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The quality of the relationship between preschool teachers and their pupils might be more important to children’s learning than such factors as class size and teacher credentials, a new study suggests. That finding could raise questions about traditional measures of preschool quality favored by early-childhood experts and state policymakers.
Using a sample of more than 2,400 4-year-olds in 671 pre-K classrooms in 11 states, researchers at the University of Virginia found that minimum standards for classrooms—including teachers’ field of study, their level of education, and the teacher-to-child ratio—were not associated with children’s academic, language, and social development.
Instead, academic and language skills were stronger when children received greater instructional support, such as feedback on their ideas and encouragement to think in more complex ways. And children’s social skills were more advanced when teachers showed more positive emotions and were sensitive to children’s needs.
The study focused on 10 preschool benchmarks measured in an annual report by the National Institute for Early Education Research, a research organization based at Rutgers University in New Brunswick, N.J., that tracks states’ efforts to meet preschool-quality indicators.
Those benchmarks include whether states require lead teachers in state-financed preschool programs to have a bachelor’s degree, provide at least one meal a day to students, and mandate ongoing training for teachers.
Elements of Quality
“If one were to rest the whole system on those structural indicators that people tend to talk about, you could vastly overestimate the level of quality that is in the system,” said Robert C. Pianta, the dean of education at the University of Virginia, in Charlottesville, and one of the authors of the study. It was released last week in the May/June issue of the journal Child Development.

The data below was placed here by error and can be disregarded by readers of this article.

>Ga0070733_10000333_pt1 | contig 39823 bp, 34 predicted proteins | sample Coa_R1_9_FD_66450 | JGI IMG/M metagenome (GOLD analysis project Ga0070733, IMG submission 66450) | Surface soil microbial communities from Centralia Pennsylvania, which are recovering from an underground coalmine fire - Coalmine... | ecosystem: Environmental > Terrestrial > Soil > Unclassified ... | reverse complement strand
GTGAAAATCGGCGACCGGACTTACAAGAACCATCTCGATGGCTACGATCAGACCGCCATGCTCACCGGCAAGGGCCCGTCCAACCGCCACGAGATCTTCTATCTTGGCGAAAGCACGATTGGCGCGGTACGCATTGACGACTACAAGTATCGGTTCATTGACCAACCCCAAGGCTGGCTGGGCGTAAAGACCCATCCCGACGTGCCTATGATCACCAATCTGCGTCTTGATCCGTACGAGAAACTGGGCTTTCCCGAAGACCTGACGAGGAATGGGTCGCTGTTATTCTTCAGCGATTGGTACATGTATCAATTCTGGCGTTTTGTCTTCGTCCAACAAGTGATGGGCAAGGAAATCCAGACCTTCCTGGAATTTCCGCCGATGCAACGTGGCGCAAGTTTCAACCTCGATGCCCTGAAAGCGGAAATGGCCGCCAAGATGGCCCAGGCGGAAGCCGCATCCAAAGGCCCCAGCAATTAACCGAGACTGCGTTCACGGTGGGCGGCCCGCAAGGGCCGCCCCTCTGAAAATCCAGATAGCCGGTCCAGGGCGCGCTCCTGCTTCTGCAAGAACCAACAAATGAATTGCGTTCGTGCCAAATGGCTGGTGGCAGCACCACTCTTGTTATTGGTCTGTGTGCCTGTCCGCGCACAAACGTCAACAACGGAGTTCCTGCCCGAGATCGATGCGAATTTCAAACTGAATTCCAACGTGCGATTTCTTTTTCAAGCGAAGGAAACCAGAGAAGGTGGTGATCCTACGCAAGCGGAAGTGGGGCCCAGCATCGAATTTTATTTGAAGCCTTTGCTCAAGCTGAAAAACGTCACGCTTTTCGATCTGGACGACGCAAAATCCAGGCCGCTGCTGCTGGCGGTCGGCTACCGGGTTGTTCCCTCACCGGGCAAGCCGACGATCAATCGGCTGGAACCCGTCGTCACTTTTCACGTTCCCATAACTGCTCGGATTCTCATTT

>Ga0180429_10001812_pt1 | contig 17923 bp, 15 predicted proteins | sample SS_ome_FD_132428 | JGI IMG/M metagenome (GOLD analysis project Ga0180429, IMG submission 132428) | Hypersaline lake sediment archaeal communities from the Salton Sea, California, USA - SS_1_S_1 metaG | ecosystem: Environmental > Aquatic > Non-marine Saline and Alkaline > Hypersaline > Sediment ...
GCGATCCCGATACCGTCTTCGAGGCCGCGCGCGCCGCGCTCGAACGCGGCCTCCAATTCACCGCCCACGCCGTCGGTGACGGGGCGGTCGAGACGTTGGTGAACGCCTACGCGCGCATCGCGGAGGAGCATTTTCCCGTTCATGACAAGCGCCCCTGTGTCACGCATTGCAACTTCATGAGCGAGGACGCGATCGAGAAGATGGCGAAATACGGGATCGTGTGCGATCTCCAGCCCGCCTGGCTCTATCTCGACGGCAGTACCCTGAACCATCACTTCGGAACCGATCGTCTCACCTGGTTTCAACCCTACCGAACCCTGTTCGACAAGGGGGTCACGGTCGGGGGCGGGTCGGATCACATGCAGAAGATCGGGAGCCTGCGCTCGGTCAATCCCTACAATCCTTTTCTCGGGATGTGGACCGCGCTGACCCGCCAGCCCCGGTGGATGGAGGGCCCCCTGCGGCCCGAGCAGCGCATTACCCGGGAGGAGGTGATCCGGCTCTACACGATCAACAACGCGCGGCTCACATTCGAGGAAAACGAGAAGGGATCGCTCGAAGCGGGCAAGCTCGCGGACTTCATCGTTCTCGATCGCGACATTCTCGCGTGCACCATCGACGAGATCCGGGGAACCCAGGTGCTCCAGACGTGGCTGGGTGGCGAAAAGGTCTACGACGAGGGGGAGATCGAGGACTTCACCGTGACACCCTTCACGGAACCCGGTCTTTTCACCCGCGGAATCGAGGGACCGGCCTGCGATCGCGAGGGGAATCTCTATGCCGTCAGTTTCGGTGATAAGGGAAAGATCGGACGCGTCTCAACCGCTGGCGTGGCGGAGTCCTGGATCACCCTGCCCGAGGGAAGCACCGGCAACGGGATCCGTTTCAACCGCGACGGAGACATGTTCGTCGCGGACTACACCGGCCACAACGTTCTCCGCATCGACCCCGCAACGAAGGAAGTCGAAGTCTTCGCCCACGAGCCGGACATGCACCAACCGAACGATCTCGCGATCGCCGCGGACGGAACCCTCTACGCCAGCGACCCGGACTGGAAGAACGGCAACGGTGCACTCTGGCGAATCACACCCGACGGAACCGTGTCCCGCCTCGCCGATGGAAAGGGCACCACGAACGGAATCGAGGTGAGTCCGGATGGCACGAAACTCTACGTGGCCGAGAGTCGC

Mr. Pianta stressed, however, that the study does not imply that those “elements of program infrastructure” are not important. Instead, both such elements and the supportive qualities identified are needed, he said.
W. Steven Barnett, the director of NIEER, which partially financed the research, said that the study “provides no basis for concluding that the program characteristics associated with the benchmarks are not important for creating programs that are highly effective for all children and meet the broad needs of all of the children they serve.”
To conduct the study, the researchers tested children’s skills at the beginning and the end of a certain time frame in the program, typically over the course of a school year.
They collected information about whether programs met nine minimum standards of quality recommended by professional organizations, such as the National Association for the Education of Young Children, in Washington.
They also rated the quality of the classroom environment and the interactions between teachers and children, using an instrument devised by Mr. Pianta called CLASS, which stands for Classroom Assessment Scoring System. That assessment tool measures 10 aspects of teaching, divided into three broad categories: instructional support, emotional climate, and classroom organization.
The CLASS instrument has been used as part of the long-running, federally funded Study of Early Child Care and Youth Development. In a 2005 study, Mr. Pianta showed that teachers who give both instructional and emotional support can raise achievement among 1st graders who are considered at risk for school failure because of such factors as poverty and low maternal education levels.